“We’ve been in Colombia one month now, and we still haven’t tried the country’s most famous export.”
“What, you mean Co…?” – I cut her off there.
“Yep. Surely we can’t come all this way and not even try any, can we? Colombia is kind of world famous for it after all...”
So off we went to find some. Fast forward a day and we were sat in a the shade of a ramshackle shed, where in front of us a young man was busy measuring out some powder in preparation.
“You’ll love it” he murmured proudly, glancing up at us, “this is real Colombian stuff“. We glanced enthusiastically at each other, shrugged, and leant in for a go. It was good. No, it was better than good. This was easily the strongest and most invigorating cup of coffee I’d ever had, and it was about time too.
The problem is you see, is that for all the world famous coffee that Colombia produces, it’s actually bloody hard to get a decent cup of the stuff within the country itself, they just seem to export everything. So after weeks of underwhelming slurps of watery and insipid powdered coffee we finally reached the Zona Cafetera, where we were to spend a few caffeinated days in the quiet town of Salento. From the grimy hustle and bustle of a Medellin, we were now back in rural Colombia and in a familiarly comforting scene. This is a town that moves slowly; where the men sit silently in their ponchos and cowboy hats and the women, apron clad and motherly, cluster around their stalls and tiendas cooking fresh arepas and empanadas. Dotted across the towns surrounding slopes are several coffee farms, or fincas, and it was on one of these, ran by local guru Don Elias, that we took a tour of the coffee making process. If I’m honest, I remember very little of what we were told – bar the picking, the drying, the roasting, the grinding and the startling revelations about Starbucks – but it mattered not, for at the end of our tour we finally got our lips around some actual, organically grown, authentic Colombian coffee.
Having had our fill of the black stuff and hiked into the nearby Valle de Cocora to marvel at the mighty 60 metre wax palm trees, it was also in Salento that we tried our hand at one of Colombia’s, erm, less successful exports. This was Tejo, and the reason it’s popularity outside of Colombia is virtually non-existent is probably because it’s the barmiest sport I’ve ever had the pleasure of playing. First, take one twenty metre court with two sloped boards of clay at each end, facing inwards. Next, add a small ring of explosive targets filled with gunpowder to each board, and then take it turns to lob metal discs at the targets from the opposing ends of the court. Add vast quantities of beer, a perplexing points system and a few mentally questionable Colombian cowboys and there you have it. Loads of explosions, clay everywhere, and quite quickly, a complete free for all. That’s Tejo, and they’re obsessed with it here. It’s said to have been invented by the indigenous tribes, who started off with a far more lavishly simple game of throwing gold discs into a hole. The pesky Spanish then arrived, took their gold and gave them gunpowder and well, chaos ensued.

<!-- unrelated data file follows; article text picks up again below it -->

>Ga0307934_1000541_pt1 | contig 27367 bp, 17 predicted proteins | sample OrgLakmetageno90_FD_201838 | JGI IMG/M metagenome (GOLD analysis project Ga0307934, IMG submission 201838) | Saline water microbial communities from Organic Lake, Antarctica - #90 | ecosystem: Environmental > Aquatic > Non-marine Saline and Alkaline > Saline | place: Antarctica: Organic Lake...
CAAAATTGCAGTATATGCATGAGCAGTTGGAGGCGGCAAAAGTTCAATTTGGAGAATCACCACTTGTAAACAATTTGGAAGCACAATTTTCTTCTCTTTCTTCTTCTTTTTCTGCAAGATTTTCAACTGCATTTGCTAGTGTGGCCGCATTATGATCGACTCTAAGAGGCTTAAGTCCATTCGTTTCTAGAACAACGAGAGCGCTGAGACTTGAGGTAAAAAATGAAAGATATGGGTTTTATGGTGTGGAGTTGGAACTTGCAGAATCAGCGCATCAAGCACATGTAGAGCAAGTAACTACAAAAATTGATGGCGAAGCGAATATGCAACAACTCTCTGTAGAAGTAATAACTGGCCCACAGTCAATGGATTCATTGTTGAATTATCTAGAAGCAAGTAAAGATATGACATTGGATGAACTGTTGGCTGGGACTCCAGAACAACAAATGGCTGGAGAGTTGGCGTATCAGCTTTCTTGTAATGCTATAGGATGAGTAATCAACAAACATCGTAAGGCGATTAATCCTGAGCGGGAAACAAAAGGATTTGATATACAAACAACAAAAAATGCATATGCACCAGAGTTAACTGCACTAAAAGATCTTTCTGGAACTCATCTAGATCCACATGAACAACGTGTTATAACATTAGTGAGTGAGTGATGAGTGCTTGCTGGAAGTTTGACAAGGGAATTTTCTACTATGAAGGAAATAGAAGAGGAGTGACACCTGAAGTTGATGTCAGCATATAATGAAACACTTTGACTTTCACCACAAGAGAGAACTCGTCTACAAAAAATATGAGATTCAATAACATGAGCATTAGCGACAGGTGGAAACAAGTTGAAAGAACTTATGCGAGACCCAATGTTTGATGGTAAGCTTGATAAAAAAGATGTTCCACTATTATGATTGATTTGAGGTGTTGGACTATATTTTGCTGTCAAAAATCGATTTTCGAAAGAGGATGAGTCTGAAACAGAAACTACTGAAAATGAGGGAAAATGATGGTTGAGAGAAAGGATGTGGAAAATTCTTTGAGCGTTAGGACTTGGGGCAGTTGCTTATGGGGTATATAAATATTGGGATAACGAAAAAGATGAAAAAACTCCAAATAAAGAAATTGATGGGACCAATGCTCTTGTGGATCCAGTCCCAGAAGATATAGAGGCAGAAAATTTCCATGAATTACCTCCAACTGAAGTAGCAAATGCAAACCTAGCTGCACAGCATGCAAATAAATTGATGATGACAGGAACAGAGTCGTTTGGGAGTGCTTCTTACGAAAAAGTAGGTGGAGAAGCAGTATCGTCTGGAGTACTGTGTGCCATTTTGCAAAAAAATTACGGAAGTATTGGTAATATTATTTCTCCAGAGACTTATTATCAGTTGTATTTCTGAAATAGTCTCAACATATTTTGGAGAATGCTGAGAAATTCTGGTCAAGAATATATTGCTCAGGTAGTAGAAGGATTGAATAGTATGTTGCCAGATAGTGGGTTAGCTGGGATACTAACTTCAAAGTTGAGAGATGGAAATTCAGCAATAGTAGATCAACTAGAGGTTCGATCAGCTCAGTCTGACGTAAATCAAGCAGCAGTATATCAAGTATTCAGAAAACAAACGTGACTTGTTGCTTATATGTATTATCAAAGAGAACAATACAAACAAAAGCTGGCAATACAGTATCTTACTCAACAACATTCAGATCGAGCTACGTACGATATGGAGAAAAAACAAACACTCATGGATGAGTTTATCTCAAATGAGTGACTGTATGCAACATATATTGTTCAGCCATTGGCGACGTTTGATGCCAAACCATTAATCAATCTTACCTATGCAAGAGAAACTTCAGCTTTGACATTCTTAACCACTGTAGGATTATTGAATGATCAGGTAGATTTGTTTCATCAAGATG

It was back into the chaos of city life that we went next, once again in search of something that is unarguably Colombian. We were bound for Cali, also known as Capital de la Salsa. I should make it clear now that I can’t dance, I don’t dance, and unless I’m suitably inebriated, I won’t dance. So quite how I found myself attempting salsa in an actual salsa club in the city that’s globally known for salsa, I don’t know. Actually, I do. I was suitably inebriated. This was Jamie’s birthday weekend and in the midst of a few days of eating, drinking and much merriment, we took advantage of the free salsa classes our hostel were offering, and headed off to teach the locals a thing or two at Tin Tin Deo, one of Cali’s oldest and most authentic salsa nightclubs.